| Quote #4
Here, Helena admits that she loves many of Demetrius's "base and vile" qualities. It seems that love has the capacity to blind us (figuratively speaking) to the truth. This idea comes up again when Titania literally falls in love with Bottom – a "base and vile" creature.
| Quote #5
Oberon tells us that, when the magic love "juice" is sprinkled into someone's eyes, it causes the person to fall instantly in love with the first creature he or she sees. Shakespeare seems to have borrowed this concept from Book 14 of Ovid's Metamorphoses, where Circe uses a magic potion to transform men into beasts.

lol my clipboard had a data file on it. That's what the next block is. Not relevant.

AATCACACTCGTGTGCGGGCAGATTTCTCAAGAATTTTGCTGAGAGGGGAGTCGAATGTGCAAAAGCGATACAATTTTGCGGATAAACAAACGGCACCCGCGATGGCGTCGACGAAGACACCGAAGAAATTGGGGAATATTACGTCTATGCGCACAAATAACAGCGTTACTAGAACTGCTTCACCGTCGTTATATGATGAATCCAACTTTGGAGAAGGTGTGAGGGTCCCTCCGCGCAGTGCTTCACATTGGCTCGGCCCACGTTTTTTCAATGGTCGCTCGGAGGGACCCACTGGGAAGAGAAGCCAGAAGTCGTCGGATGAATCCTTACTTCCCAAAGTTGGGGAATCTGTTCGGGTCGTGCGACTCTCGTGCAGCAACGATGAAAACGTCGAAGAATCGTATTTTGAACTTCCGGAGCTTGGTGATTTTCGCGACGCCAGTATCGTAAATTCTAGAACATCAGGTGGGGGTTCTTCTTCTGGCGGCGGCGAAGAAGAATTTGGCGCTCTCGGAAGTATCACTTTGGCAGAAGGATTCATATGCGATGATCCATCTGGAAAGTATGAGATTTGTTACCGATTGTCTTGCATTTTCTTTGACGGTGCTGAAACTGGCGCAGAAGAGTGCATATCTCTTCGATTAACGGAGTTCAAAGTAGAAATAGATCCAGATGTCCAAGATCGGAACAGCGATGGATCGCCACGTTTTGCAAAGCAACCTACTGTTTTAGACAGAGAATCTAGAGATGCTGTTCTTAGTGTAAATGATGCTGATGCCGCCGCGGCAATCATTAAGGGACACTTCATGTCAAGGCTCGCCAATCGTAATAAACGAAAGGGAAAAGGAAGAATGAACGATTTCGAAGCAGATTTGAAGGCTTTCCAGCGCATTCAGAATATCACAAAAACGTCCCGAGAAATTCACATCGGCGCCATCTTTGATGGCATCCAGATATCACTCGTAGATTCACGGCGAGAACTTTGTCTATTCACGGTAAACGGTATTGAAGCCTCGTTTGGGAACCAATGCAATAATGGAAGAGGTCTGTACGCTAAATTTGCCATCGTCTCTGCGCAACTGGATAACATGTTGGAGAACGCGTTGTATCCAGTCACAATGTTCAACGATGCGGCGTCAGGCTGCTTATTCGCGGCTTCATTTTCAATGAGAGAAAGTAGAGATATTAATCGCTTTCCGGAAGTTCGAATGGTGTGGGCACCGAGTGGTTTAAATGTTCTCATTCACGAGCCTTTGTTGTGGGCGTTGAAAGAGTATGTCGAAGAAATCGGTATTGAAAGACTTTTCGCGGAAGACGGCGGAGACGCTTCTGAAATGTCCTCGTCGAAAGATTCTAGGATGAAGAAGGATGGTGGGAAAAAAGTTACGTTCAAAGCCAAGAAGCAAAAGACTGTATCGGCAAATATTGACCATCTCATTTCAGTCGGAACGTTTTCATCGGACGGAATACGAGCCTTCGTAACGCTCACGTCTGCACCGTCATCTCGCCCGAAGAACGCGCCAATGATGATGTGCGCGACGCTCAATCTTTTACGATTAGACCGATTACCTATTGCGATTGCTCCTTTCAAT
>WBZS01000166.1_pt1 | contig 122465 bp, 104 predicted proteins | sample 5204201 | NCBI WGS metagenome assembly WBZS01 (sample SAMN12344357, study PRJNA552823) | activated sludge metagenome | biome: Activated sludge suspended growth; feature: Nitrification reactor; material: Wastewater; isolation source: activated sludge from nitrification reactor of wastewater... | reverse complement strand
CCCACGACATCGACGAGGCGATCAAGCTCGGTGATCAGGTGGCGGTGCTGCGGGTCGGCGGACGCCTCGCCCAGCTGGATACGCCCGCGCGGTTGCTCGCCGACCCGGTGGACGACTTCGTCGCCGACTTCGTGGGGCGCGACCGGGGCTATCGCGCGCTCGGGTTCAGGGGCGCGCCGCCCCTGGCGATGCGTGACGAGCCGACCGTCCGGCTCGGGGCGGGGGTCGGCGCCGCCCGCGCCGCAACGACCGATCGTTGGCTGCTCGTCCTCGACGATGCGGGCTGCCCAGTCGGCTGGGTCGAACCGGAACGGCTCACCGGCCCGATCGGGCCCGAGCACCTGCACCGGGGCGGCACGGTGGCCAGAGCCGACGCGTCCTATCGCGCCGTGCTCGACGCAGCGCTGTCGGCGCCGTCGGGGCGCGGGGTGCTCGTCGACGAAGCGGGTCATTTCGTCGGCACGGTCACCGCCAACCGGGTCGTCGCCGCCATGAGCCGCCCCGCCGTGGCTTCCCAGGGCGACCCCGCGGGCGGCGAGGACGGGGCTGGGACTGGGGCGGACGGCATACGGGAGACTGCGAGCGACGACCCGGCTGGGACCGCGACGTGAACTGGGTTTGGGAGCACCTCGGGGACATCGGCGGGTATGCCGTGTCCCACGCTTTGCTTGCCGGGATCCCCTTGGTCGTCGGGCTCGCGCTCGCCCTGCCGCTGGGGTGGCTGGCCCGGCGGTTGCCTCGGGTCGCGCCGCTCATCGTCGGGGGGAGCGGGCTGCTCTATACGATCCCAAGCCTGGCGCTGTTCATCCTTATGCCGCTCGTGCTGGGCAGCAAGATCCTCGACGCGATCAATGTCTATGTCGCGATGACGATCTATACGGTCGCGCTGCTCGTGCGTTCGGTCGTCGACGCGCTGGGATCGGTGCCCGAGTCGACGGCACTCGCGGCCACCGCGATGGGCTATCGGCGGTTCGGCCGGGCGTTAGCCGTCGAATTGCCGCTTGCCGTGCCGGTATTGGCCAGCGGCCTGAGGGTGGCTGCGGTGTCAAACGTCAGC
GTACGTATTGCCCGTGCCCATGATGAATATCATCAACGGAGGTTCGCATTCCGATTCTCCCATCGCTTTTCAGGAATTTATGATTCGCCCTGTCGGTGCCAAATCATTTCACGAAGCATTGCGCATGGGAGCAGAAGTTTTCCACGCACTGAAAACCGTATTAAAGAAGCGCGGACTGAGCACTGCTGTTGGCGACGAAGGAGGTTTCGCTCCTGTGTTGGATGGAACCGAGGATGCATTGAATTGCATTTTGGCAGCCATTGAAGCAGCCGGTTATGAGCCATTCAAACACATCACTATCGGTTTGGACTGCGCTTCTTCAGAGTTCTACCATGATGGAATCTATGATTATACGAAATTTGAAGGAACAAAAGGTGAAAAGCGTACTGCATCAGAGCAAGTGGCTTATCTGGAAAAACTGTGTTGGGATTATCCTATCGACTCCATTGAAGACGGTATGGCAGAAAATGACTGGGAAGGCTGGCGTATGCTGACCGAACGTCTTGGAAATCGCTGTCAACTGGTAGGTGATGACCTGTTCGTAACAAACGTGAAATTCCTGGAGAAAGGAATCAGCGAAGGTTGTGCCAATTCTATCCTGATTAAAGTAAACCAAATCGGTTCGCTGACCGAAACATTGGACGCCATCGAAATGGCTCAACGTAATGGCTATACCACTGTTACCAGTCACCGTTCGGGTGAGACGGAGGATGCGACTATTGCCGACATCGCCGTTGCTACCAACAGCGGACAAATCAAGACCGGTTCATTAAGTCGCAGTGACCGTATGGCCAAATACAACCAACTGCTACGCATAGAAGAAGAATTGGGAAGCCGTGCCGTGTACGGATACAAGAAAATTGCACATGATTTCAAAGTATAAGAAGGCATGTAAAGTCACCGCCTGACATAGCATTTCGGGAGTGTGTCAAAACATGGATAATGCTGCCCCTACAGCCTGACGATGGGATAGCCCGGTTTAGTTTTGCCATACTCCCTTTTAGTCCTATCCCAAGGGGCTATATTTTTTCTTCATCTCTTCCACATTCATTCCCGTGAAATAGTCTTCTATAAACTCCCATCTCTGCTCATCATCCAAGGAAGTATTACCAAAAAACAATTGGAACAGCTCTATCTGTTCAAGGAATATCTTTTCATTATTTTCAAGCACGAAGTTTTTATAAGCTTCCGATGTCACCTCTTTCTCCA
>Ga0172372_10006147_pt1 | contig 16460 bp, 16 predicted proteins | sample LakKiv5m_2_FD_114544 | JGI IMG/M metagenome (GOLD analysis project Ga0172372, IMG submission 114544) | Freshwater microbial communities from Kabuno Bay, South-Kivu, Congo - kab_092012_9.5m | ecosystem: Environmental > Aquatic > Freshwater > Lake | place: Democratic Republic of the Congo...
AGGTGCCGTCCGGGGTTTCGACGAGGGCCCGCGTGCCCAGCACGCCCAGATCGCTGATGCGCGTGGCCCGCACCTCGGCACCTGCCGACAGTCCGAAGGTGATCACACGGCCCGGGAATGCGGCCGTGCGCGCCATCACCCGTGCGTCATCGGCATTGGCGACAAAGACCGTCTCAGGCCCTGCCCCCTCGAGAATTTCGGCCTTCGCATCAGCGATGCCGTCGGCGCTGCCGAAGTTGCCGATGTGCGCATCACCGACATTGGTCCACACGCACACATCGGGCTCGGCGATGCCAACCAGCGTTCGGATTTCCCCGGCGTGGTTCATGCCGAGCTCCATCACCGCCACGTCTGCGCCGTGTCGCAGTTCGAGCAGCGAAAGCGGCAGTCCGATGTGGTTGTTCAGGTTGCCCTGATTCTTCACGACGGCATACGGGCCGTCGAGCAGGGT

| Quote #6
After Puck has "translated" Bottom's head into that of an ass, Bottom becomes the butt of Shakespeare's biggest joke about transformation. Clueless that he's been transformed, Bottom declares that his friends have run away from him in fear because they're trying to "make an ass" out of him (3.1.16). Shakespeare probably got the idea from Apuleius's Golden Ass, a hilarious and ancient story about a guy who's turned into a donkey. Bottom's conversion is also key to the play's theme of transformation, a concept Shakespeare borrowed from Ovid's Metamorphoses.